Exclusive: Ben Burtt's WALL-E Sound Masterclass
The world's most renowned Sound Designer teaches RT
Other sounds, like EVE's laser for instance, are made by finding unusual sounds that most people wouldn't hear in the course of their day. The sound of the laser is made by striking a very long Slinky. You stretch it out, and there's a special way that you can impact it to get that sound travelling along the Slinky.
It's similar to the blaster sound in Star Wars, but that was a very long cable attached to a radio tower. The same principal applies when you hit it - the sound travels along the wire and the high frequencies travel faster than the low frequencies so when you pick the sound up at the other end of it you get high, then middle, then low. You get a pass-by feeling to it.
I couldn't use the Star Wars blaster, because I wanted to come up with something new, but I tend to think in the same terms - what does a laser sound like? I've already established it in Star Wars, so it makes sense to come up with a distant cousin for WALL-E.
There is a language of sound, and once you've established something it's hard to approach it in a different way. The droids that came before us helped a lot in this movie!
I keep track of the number of sound files that we've made for the film, but it'd be hard to guess how many there are playing during any particular moment. We made something like 2,600 sound files, which is more than I've made for any single feature film that I've ever worked on, mainly because there was dialogue as well as sound to support. There was also a tremendous amount of development over the years and a lot of the dialogue changed, so that number includes sounds we didn't end up using.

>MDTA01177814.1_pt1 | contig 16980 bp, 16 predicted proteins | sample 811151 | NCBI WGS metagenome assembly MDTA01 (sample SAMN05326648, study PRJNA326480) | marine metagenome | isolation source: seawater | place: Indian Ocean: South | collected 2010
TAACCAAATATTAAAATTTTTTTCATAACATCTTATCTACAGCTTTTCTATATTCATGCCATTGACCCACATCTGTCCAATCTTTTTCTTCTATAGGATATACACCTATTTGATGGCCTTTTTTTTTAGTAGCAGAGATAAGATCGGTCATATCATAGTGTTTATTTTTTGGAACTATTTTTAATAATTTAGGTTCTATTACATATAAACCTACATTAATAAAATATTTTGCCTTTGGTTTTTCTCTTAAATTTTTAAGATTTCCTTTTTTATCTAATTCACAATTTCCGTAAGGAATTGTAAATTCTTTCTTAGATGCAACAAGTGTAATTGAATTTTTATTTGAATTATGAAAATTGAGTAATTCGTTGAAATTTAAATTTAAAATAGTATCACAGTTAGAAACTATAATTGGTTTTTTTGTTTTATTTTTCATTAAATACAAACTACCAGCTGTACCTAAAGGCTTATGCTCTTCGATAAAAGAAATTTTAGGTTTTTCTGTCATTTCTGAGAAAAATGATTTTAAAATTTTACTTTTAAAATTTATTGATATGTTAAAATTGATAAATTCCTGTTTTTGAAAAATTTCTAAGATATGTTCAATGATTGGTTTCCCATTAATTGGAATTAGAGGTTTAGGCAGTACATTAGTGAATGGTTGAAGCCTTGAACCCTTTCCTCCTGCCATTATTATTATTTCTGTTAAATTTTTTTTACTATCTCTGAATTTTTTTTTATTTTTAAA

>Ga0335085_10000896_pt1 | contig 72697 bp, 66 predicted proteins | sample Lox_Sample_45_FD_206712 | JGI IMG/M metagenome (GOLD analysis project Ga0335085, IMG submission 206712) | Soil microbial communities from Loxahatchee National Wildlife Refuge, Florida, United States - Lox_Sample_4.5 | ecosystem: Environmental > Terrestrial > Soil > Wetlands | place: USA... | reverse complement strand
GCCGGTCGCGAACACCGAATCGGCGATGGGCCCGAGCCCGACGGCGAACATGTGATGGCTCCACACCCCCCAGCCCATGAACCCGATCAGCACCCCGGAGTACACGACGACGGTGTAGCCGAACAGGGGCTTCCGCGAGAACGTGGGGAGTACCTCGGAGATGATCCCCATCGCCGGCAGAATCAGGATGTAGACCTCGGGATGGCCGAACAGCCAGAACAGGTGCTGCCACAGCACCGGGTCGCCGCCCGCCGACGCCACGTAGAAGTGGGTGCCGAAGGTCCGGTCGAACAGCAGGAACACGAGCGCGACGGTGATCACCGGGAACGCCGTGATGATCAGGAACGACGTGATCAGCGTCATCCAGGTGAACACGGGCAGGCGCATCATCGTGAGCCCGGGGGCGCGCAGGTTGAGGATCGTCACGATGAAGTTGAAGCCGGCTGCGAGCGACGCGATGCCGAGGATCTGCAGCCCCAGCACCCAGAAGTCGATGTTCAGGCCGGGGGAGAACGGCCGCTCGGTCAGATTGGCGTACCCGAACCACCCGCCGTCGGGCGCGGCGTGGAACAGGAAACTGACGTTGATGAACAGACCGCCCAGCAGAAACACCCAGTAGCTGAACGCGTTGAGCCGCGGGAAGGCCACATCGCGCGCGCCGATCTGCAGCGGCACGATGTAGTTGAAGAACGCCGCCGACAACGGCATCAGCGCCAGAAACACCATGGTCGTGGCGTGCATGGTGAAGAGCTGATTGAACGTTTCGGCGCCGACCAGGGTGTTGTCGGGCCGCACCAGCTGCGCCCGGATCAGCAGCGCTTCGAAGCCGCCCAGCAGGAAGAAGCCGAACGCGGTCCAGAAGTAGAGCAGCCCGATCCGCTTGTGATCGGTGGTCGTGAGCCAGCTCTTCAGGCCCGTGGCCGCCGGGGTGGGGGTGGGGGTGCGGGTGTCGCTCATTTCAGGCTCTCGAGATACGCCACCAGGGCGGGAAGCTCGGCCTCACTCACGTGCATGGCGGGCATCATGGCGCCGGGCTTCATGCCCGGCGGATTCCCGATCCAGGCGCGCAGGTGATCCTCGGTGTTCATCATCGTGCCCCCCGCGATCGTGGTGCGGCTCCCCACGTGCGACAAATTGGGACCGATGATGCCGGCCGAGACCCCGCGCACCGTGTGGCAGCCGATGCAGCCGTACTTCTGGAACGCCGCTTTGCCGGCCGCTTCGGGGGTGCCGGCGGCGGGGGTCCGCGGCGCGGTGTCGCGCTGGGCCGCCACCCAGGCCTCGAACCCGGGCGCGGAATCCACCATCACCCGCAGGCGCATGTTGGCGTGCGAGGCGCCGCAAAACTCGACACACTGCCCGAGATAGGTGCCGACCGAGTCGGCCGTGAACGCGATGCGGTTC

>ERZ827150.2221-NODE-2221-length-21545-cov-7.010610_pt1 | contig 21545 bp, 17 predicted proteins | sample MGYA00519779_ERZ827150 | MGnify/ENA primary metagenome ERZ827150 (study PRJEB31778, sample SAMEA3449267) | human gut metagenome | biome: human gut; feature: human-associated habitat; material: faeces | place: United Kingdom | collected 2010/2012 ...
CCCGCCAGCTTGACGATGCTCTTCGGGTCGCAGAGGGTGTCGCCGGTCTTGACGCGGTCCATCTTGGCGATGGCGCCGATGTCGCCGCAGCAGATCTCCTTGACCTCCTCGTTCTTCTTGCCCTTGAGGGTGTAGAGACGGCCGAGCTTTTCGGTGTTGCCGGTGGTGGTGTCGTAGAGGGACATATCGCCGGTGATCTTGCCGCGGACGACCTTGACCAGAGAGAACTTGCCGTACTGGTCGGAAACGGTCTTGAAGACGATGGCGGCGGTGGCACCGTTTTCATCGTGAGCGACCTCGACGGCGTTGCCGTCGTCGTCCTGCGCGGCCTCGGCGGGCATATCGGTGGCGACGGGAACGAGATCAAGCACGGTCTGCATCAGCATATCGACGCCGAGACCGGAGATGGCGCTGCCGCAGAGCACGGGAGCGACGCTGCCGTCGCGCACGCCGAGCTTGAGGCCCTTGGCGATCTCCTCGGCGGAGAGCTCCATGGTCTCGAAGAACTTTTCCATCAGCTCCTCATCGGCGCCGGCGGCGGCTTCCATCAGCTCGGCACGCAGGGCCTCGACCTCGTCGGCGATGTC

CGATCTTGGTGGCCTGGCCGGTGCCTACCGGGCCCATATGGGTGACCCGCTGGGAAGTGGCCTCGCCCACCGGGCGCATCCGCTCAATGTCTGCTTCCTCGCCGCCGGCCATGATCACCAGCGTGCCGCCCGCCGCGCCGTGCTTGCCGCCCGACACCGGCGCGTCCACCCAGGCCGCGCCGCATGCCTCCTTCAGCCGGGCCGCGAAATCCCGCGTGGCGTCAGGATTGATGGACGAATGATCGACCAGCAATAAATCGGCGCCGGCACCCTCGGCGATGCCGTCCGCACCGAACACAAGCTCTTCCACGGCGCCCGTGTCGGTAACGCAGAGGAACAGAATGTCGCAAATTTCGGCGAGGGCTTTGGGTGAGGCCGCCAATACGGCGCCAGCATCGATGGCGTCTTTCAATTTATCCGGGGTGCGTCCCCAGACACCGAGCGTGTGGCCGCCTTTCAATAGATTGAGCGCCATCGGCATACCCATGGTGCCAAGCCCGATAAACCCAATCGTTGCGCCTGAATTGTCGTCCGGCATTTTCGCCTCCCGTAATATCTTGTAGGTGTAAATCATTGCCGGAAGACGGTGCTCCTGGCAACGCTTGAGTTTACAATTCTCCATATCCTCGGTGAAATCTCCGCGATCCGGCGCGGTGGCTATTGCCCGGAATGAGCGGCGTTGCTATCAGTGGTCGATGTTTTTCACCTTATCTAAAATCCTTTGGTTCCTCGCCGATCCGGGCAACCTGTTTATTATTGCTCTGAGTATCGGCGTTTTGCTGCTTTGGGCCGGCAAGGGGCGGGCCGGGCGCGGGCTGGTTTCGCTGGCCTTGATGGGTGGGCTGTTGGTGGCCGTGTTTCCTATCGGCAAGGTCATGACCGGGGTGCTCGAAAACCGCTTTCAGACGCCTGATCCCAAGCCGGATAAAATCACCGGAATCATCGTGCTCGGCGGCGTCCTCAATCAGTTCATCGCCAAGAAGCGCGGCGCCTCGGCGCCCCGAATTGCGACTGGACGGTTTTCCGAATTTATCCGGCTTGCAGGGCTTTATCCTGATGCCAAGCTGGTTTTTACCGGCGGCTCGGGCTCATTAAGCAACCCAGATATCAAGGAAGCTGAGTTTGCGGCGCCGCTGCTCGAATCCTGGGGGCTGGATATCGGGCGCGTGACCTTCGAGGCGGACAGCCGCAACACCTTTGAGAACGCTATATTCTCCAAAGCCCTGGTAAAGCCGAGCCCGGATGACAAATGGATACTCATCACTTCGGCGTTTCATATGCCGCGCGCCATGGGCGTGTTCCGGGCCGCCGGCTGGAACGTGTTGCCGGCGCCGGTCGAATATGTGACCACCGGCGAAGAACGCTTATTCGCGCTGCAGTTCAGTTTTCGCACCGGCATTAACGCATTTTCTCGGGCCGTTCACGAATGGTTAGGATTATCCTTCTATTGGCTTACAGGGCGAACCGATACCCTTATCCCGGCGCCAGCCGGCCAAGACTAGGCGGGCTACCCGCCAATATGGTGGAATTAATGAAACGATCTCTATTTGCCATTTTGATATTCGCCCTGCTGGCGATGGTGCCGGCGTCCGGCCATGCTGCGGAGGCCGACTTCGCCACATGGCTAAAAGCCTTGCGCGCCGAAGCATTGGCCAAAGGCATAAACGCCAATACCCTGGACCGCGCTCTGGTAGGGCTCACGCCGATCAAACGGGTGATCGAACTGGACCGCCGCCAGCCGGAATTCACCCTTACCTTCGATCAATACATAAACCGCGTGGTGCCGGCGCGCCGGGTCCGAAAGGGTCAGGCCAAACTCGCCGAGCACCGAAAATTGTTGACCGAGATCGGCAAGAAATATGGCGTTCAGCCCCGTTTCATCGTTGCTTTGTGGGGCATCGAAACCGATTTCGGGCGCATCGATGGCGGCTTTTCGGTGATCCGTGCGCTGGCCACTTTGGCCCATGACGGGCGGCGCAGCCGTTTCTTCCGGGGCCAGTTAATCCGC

And the animation is so densely packed with action - there are so many things happening at any time and usually there's a sound associated with everything. It's easy to design one interesting sound but when you've got ten things happening at one time and they're all there for fractions of a second, it gets difficult to orchestrate them and figure out the clarity. The mixture works very hard in the film to make something that's coherent. It's easy to make 2,600 sounds, but the next thing is to play them back in a way that makes some comprehension to the ear in the brain.
Ben's contribution wraps up WALL-E Week on RT and sister site IGN. For a round-up of the special WALL-E features we've run this week: